The pandemic changed how everyone uses Slack

Slack CTO Cal Henderson
Carlos Chavarria

Between March 10 and March 25 this year, Slack’s concurrent users rose from ten million to 12.5 million, as more people were forced to work remotely during the coronavirus pandemic. WIRED spoke to Slack’s co-founder and CTO Cal Henderson about how communication has changed under lockdown and which work trends will continue once the pandemic is over.
How will the workplace change post-Covid-19?


We’re never going to see a return to how things were back in January – a lot of major companies are going to embrace remote working permanently. Part of that is because the tools now enable it. We’ve seen that people can be as productive in this hybrid remote office reality, without a really big drop in productivity.
What will the physical office look like?
Is the office much more oriented around shared meeting spaces? Is it about collaboration as opposed to a place you go and do individual-focused work? We had already seen a shift in our offices just over the last six years, where we now have as many seats in shared spaces, like meeting rooms or collaborative spaces, as we do desk seats. I think it’s hard to imagine that a couple of years from now we would have an assigned desk for everybody at the company.
Is there anything we’re doing more of now that will continue post-pandemic?


One of the pre-Covid challenges for teams that were semi-distributed was that the majority of the team was in the office and maybe one person was in another office or one person was working remotely. That person is at a big disadvantage. They miss out on a lot of the communication and decisions and that kind of informal conversation…
And so I think that [there will be] a shift towards recording, whether it’s video recording or whether it’s sending in a tool like Slack a recording of work that happens, so that it levels the playing field for whether people are physically in an office together or whether they’re distributed.
How can people best use Slack when working remotely?
Turning meetings into a conversation in Slack can’t be done for every kind of meeting, but I think something that we’ve seen a lot of our customers find success with is eliminating status check meetings and turning that instead into a stand-up inside Slack or into a channel inside Slack.


Trivago has been a Slack customer for quite a while and the organisation has built quite a lot of employee engagement materials and bots on top of their Slack instance.
One of the things that they’ve been doing throughout the crisis is send each employee a few questions on Slack each week to gauge how they’re doing — things like understanding how their work contributes to the goals of the organisation, or asking if they’re happy with how frequently they’re being recognised or if the level of communication from their manager is high enough, or if they understand what their team is working on. Gathering that data has helped them to understand bright spots or weak spots in the organisation and address those.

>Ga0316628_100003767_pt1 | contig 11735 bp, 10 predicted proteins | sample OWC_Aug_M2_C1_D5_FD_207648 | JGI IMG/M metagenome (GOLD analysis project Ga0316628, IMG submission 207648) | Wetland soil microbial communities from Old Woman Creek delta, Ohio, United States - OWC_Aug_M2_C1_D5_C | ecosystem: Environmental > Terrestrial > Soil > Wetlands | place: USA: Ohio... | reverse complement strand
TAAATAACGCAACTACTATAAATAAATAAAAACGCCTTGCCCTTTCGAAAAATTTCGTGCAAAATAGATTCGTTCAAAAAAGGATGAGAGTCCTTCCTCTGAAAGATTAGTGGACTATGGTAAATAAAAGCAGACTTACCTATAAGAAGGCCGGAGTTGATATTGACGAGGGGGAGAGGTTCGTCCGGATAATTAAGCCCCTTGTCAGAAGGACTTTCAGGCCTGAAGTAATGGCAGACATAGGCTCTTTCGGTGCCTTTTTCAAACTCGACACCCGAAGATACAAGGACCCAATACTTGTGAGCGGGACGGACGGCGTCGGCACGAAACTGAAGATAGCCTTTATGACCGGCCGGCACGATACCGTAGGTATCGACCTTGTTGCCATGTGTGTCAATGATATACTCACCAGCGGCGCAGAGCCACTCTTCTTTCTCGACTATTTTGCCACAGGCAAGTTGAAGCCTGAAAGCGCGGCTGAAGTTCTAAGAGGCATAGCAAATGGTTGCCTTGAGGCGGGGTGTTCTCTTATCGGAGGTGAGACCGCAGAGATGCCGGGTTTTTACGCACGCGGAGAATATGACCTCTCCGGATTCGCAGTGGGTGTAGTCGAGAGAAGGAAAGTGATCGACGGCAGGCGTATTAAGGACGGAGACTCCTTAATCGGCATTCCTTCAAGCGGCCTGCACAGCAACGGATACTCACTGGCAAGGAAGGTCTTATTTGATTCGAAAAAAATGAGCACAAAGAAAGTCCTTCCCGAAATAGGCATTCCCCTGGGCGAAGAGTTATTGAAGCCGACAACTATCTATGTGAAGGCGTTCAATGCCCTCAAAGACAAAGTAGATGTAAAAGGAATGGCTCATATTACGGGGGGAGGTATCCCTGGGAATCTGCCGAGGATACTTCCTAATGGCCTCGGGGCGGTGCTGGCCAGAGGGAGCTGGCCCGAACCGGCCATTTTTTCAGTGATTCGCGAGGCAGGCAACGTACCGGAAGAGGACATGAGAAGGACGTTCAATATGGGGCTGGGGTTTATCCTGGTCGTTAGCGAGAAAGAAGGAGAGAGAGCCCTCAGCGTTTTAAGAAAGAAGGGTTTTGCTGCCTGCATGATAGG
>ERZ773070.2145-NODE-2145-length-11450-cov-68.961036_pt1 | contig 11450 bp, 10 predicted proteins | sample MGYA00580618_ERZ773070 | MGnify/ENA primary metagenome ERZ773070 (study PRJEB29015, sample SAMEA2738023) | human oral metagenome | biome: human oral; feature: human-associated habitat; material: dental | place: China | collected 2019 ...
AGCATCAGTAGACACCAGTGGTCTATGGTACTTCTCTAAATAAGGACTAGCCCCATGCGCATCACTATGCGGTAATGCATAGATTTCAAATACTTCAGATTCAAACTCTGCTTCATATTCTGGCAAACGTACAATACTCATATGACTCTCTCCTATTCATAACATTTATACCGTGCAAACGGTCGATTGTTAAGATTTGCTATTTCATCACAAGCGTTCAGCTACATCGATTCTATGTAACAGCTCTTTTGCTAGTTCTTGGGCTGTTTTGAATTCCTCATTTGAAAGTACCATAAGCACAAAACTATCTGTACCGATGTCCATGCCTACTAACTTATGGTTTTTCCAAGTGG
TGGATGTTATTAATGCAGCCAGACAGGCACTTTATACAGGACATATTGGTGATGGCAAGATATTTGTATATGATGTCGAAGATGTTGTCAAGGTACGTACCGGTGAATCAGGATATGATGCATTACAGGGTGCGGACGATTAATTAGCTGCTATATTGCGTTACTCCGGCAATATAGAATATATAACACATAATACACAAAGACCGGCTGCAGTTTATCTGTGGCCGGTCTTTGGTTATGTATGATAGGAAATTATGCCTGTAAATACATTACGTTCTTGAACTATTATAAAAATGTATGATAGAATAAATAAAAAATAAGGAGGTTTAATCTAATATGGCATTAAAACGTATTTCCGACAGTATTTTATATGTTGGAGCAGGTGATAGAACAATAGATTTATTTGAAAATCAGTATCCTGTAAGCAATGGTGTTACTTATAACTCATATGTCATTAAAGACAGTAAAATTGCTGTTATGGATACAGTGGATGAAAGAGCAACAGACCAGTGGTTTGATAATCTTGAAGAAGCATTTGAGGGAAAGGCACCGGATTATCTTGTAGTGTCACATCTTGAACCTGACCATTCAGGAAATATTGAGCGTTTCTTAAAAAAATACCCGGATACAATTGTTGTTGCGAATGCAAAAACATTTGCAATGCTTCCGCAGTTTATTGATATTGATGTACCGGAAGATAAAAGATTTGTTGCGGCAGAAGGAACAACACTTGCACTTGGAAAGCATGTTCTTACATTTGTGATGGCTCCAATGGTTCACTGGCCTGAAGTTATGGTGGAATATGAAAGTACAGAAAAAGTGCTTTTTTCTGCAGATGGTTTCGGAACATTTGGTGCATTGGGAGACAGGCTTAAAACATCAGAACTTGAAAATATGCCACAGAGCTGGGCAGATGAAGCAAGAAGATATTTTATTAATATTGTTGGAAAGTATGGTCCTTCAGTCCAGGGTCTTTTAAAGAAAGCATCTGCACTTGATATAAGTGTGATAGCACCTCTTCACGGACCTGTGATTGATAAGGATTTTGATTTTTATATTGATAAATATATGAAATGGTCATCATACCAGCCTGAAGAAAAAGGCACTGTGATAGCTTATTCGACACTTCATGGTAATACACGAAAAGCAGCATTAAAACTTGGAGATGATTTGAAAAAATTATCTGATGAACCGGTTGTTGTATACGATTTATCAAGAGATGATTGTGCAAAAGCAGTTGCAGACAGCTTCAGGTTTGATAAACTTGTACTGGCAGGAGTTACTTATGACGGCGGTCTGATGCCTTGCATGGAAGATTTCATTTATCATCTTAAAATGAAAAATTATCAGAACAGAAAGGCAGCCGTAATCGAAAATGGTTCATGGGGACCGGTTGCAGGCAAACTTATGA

It’s not just the bringing of the work on to the platform, but also understanding and focusing on employee wellbeing and team morale and team health as well.
Which other tools will help us work more effectively?
We saw a really big spike in people receiving news through Slack, so plugging into news sources, whether that’s things like Twitter or the Harvard Business Review – getting information straight into their Slack instances.
More importantly, we’re seeing a big increase in usage of collaborative tools, things like Donut, which is a tool for doing stand-ups or getting to know people or setting up virtual coffee dates. And I think that kind of structured socialising within the workplace is needed in a distributed way. Otherwise, how do you meet random people? Or how do you spend time with people outside of meetings? Things like Loom, which is asynchronous video messaging, which we’ve seen quite a lot of usage of.
One of the challenges of being a remote workforce, and having to switch so suddenly to it, is that it requires a whole bunch of skills for leaders and managers. Not all companies had that kind of training ready to go. So services like Hone, which is leadership and career development training focused on remote teams – apps like that we’ve seen really big usage in.
Alex Lee is a writer for WIRED. He tweets from @1AlexL
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